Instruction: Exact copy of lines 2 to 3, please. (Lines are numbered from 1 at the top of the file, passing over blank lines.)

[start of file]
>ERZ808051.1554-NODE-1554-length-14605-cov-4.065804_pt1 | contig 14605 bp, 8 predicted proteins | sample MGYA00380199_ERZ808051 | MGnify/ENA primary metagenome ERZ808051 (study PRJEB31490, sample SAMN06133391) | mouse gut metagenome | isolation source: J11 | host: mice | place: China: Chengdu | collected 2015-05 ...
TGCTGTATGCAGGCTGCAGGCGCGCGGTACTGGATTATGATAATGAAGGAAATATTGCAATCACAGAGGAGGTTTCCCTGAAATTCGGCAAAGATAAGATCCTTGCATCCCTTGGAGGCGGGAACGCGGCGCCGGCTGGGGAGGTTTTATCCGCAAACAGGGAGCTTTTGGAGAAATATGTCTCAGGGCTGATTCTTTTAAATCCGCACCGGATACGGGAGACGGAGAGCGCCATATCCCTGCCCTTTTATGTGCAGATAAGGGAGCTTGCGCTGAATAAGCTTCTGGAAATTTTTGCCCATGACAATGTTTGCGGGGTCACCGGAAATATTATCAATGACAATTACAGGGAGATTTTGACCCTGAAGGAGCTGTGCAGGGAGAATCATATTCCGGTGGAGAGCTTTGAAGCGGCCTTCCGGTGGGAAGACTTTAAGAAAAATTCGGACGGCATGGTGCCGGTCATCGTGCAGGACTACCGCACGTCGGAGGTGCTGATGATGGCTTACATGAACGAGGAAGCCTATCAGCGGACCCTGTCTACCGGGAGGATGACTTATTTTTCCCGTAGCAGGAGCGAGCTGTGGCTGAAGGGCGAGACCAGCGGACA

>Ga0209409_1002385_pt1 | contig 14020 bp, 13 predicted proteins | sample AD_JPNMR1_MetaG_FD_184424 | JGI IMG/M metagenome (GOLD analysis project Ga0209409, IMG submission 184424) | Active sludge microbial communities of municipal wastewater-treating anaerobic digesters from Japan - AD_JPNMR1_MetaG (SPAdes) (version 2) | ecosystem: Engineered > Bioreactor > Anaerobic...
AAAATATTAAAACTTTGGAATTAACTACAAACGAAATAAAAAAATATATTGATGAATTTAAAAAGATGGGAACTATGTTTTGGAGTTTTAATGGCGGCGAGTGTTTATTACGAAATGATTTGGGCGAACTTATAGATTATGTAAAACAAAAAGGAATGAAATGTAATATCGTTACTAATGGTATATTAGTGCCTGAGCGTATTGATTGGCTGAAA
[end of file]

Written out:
TGCTGTATGCAGGCTGCAGGCGCGCGGTACTGGATTATGATAATGAAGGAAATATTGCAATCACAGAGGAGGTTTCCCTGAAATTCGGCAAAGATAAGATCCTTGCATCCCTTGGAGGCGGGAACGCGGCGCCGGCTGGGGAGGTTTTATCCGCAAACAGGGAGCTTTTGGAGAAATATGTCTCAGGGCTGATTCTTTTAAATCCGCACCGGATACGGGAGACGGAGAGCGCCATATCCCTGCCCTTTTATGTGCAGATAAGGGAGCTTGCGCTGAATAAGCTTCTGGAAATTTTTGCCCATGACAATGTTTGCGGGGTCACCGGAAATATTATCAATGACAATTACAGGGAGATTTTGACCCTGAAGGAGCTGTGCAGGGAGAATCATATTCCGGTGGAGAGCTTTGAAGCGGCCTTCCGGTGGGAAGACTTTAAGAAAAATTCGGACGGCATGGTGCCGGTCATCGTGCAGGACTACCGCACGTCGGAGGTGCTGATGATGGCTTACATGAACGAGGAAGCCTATCAGCGGACCCTGTCTACCGGGAGGATGACTTATTTTTCCCGTAGCAGGAGCGAGCTGTGGCTGAAGGGCGAGACCAGCGGACA

>Ga0209409_1002385_pt1 | contig 14020 bp, 13 predicted proteins | sample AD_JPNMR1_MetaG_FD_184424 | JGI IMG/M metagenome (GOLD analysis project Ga0209409, IMG submission 184424) | Active sludge microbial communities of municipal wastewater-treating anaerobic digesters from Japan - AD_JPNMR1_MetaG (SPAdes) (version 2) | ecosystem: Engineered > Bioreactor > Anaerobic...